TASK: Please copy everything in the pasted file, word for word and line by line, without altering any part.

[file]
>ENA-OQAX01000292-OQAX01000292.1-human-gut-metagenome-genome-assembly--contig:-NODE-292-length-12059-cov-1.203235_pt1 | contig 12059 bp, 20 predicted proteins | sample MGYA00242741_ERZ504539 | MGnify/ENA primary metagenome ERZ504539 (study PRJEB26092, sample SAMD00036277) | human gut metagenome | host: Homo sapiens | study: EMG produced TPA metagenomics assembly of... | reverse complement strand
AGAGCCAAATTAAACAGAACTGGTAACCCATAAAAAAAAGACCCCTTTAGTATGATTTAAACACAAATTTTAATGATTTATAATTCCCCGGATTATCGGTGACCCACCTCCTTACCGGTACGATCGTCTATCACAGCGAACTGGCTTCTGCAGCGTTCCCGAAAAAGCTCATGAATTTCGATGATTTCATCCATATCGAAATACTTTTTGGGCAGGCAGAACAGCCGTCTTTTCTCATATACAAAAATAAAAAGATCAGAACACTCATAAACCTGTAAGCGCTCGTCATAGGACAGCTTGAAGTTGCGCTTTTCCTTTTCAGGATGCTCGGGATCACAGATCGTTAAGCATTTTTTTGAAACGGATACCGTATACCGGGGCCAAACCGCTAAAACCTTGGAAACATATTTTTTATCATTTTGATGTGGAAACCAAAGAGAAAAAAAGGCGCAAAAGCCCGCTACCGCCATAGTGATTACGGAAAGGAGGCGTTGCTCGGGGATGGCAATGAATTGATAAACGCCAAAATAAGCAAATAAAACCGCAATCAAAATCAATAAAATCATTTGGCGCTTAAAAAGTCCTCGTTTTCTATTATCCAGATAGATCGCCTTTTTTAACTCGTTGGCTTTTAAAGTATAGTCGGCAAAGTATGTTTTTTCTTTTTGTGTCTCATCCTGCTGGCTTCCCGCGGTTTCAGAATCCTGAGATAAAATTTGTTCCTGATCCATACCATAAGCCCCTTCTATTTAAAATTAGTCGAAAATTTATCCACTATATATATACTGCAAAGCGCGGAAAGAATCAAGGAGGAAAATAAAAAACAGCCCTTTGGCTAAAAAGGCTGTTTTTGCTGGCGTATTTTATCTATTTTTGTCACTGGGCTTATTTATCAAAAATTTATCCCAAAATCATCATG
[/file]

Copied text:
>ENA-OQAX01000292-OQAX01000292.1-human-gut-metagenome-genome-assembly--contig:-NODE-292-length-12059-cov-1.203235_pt1 | contig 12059 bp, 20 predicted proteins | sample MGYA00242741_ERZ504539 | MGnify/ENA primary metagenome ERZ504539 (study PRJEB26092, sample SAMD00036277) | human gut metagenome | host: Homo sapiens | study: EMG produced TPA metagenomics assembly of... | reverse complement strand
AGAGCCAAATTAAACAGAACTGGTAACCCATAAAAAAAAGACCCCTTTAGTATGATTTAAACACAAATTTTAATGATTTATAATTCCCCGGATTATCGGTGACCCACCTCCTTACCGGTACGATCGTCTATCACAGCGAACTGGCTTCTGCAGCGTTCCCGAAAAAGCTCATGAATTTCGATGATTTCATCCATATCGAAATACTTTTTGGGCAGGCAGAACAGCCGTCTTTTCTCATATACAAAAATAAAAAGATCAGAACACTCATAAACCTGTAAGCGCTCGTCATAGGACAGCTTGAAGTTGCGCTTTTCCTTTTCAGGATGCTCGGGATCACAGATCGTTAAGCATTTTTTTGAAACGGATACCGTATACCGGGGCCAAACCGCTAAAACCTTGGAAACATATTTTTTATCATTTTGATGTGGAAACCAAAGAGAAAAAAAGGCGCAAAAGCCCGCTACCGCCATAGTGATTACGGAAAGGAGGCGTTGCTCGGGGATGGCAATGAATTGATAAACGCCAAAATAAGCAAATAAAACCGCAATCAAAATCAATAAAATCATTTGGCGCTTAAAAAGTCCTCGTTTTCTATTATCCAGATAGATCGCCTTTTTTAACTCGTTGGCTTTTAAAGTATAGTCGGCAAAGTATGTTTTTTCTTTTTGTGTCTCATCCTGCTGGCTTCCCGCGGTTTCAGAATCCTGAGATAAAATTTGTTCCTGATCCATACCATAAGCCCCTTCTATTTAAAATTAGTCGAAAATTTATCCACTATATATATACTGCAAAGCGCGGAAAGAATCAAGGAGGAAAATAAAAAACAGCCCTTTGGCTAAAAAGGCTGTTTTTGCTGGCGTATTTTATCTATTTTTGTCACTGGGCTTATTTATCAAAAATTTATCCCAAAATCATCATG